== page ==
After landing a major U.S. outlet deal, today’s indie producers shouldn’t pause to celebrate just yet. Now is the time to redouble efforts to promote the show. Such was the case for Sony Wonder, when its two new toons Rainbow Fish and Mega Babies got picked up by HBO Family and Fox Family respectively. Mega Babies launched on Fox Family in October for one week, then went back into creative development with hopes of returning to the channel sometime in the coming months. Rainbow Fish debuts on HBO Family’s airwaves on February 19, airing as part of its preschool block two times a day, seven days a week.
‘We’re promoting both shows at both the trade and consumer levels,’ says Sony Wonder VP of creative affairs Loris Kramer. In terms of plotting the best strategy, ‘We look at each property to determine the awareness we need to build,’ says Sony Wonder director of marketing Lisa Cappel. While consumer-targeted PR pumps up viewer awareness (thus ratings), trade-targeted media blitzes build excitement for the property amongst current and potential promotional partners. ‘The measure of our success is how viewers embrace the properties, as well as the synergies we are able to build between our short-term and long-term partners,’ Cappel notes.
But PR does not a hit property make. Networks foot the bill for multitiered promotions for their own properties-many approaching a feature film level-but outside producers can find themselves at the back of the line or on their own in terms of supporting their properties on a similar level. Only in the case when an outside show is an immediate runaway hit do networks necessarily pony up for mega promo costs.
However, Kramer says partners such as Fox Kids are more likely to be persuaded to contribute advertising and promotion dollars if their relationship with the indie studio is very strong.
One strategy that some producers have employed is offering to go Dutch with broadcast partners on ad campaigns and high-impact promotions.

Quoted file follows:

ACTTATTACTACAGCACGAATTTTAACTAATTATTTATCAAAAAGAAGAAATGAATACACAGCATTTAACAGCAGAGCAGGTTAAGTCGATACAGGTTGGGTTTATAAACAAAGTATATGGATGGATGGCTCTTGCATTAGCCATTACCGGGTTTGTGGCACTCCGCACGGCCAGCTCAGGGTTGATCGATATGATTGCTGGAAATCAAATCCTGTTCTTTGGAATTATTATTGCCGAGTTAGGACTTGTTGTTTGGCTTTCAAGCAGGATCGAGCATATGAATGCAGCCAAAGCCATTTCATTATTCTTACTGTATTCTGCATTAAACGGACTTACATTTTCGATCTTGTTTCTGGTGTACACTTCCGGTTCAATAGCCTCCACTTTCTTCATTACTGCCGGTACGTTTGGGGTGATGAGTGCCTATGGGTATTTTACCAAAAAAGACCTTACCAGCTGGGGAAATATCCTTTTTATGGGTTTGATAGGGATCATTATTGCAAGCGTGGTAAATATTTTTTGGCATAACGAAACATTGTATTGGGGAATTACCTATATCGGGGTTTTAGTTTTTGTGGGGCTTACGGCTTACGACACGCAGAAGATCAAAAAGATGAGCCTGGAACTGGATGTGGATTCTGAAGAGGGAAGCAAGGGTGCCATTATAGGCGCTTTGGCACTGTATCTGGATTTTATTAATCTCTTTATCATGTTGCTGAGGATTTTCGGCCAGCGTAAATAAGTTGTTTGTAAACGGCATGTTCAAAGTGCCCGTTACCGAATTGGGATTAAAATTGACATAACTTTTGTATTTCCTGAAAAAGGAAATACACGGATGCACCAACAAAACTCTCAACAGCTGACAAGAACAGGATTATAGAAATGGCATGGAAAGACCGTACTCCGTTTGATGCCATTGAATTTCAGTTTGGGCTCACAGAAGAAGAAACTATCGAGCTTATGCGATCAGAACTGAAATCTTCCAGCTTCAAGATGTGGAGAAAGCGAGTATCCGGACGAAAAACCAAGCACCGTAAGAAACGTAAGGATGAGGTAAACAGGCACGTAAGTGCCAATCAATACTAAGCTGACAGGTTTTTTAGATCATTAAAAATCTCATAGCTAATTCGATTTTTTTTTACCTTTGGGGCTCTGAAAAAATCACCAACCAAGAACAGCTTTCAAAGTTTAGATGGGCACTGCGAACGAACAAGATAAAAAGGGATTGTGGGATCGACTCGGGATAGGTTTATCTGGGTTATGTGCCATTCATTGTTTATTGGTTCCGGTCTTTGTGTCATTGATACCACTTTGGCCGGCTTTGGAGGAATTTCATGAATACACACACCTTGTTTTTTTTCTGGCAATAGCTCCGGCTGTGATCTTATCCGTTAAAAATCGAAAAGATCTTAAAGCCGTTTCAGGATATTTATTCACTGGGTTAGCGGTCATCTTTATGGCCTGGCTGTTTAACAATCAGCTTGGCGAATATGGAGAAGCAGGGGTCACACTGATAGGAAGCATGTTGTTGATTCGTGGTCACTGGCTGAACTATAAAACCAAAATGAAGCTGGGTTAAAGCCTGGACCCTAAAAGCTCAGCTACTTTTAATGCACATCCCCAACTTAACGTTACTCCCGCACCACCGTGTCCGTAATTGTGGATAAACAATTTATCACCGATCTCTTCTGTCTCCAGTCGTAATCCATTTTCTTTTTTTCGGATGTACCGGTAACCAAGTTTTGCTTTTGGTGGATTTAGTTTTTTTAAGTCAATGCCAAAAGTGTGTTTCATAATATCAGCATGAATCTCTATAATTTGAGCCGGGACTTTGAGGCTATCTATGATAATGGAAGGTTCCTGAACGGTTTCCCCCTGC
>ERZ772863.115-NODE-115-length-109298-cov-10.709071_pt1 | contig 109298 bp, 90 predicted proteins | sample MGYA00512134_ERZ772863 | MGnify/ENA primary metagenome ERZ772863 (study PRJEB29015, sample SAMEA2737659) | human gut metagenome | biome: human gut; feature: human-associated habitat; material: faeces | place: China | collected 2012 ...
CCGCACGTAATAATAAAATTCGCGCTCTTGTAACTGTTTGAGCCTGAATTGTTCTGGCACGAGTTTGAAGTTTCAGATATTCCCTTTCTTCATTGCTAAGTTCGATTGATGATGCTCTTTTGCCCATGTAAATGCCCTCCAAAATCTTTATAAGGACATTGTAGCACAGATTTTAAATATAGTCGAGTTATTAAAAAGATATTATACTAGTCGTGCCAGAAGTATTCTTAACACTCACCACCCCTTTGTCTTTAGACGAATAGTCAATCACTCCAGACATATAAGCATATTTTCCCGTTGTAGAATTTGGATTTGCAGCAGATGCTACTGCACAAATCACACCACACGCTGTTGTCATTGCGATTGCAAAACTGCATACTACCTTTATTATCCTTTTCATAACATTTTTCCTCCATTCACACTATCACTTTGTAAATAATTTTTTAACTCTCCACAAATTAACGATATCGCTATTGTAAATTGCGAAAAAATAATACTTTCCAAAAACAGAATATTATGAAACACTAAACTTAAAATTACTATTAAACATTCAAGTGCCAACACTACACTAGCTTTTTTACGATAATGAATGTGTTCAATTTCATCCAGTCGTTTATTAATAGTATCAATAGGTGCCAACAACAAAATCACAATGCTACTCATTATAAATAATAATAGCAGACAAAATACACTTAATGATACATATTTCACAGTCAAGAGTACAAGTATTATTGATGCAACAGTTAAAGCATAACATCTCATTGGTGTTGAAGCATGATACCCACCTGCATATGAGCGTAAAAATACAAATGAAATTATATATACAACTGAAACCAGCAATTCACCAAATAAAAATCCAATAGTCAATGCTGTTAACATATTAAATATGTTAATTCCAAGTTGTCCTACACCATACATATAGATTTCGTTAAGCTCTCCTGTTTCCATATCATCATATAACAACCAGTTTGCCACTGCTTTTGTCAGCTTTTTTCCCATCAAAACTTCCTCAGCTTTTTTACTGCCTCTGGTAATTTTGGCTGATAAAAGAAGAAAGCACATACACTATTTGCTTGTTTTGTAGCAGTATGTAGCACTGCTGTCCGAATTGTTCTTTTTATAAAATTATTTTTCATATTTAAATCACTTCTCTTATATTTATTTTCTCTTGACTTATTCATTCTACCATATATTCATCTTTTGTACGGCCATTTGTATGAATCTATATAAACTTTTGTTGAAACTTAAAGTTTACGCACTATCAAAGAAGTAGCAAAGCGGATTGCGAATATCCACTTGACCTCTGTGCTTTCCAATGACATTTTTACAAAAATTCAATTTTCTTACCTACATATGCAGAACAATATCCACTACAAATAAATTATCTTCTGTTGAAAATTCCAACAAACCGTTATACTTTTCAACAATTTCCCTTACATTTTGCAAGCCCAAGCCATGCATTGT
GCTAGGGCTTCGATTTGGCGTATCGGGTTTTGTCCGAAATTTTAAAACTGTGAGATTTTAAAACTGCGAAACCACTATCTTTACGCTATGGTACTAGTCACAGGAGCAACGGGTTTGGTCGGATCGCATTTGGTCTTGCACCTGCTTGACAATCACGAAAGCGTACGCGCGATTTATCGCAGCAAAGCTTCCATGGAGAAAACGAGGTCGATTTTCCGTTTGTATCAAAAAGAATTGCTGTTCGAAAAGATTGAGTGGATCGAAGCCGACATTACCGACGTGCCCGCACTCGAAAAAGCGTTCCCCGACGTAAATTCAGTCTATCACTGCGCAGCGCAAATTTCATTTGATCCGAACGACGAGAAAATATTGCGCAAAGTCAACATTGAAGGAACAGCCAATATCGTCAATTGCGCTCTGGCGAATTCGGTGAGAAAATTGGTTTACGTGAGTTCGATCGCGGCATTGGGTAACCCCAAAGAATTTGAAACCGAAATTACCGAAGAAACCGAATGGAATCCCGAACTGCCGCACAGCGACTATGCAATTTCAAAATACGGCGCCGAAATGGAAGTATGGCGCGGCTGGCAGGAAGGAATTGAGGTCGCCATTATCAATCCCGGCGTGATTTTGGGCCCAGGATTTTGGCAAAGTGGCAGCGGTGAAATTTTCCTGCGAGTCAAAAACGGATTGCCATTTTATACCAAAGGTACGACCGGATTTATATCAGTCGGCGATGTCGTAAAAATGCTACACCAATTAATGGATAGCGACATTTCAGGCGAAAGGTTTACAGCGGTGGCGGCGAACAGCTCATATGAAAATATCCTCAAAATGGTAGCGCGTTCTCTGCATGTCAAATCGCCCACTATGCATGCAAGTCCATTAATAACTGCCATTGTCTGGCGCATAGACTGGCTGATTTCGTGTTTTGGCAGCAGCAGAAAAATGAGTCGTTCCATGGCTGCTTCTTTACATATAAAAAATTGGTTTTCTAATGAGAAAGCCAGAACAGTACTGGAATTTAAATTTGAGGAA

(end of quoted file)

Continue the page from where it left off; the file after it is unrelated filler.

The Jim Henson Company is another prodco that recognizes that its own promotion responsibilities do not end with the sale of a show. Whether it is a QSR deal, mall tour or retail promotion, Henson has done it all-both with network assistance and independently.
Around Farscape, an adventure series currently airing on the Sci Fi Channel that’s known for its special effects and innovative animatronic creatures, JHC created a CD-ROM promotion designed to help drive viewers to the network. The disk, launching this month, contains additional footage that is not currently available in North America, along with character profiles and access to Web sites. Henson is incurring the cost of creating and replicating the CDs, after which the Sci Fi Channel will distribute them in its magazine. The hook lies in the fact that fans will have to tune in to the second season premiere on March 17 to get that special code that will permit access to the CD-ROM’s info.
‘We are definitely stepping up to the plate by providing additional content for our partners to use to leverage and help promote the show,’ explains Mike Polis, associate VP of marketing worldwide. The CD-ROM promo kicks off this month.
At a time when ancillary activities can help make or break a show’s success, ongoing promotion is a piece of the puzzle that is kept in mind at all stages. ‘We believe that something like this is an investment on our part. Help promote the show now and partner with the Sci Fi Channel, so that come time when the ancillary pieces of business hit, it’ll be that much bigger,’ explains Polis.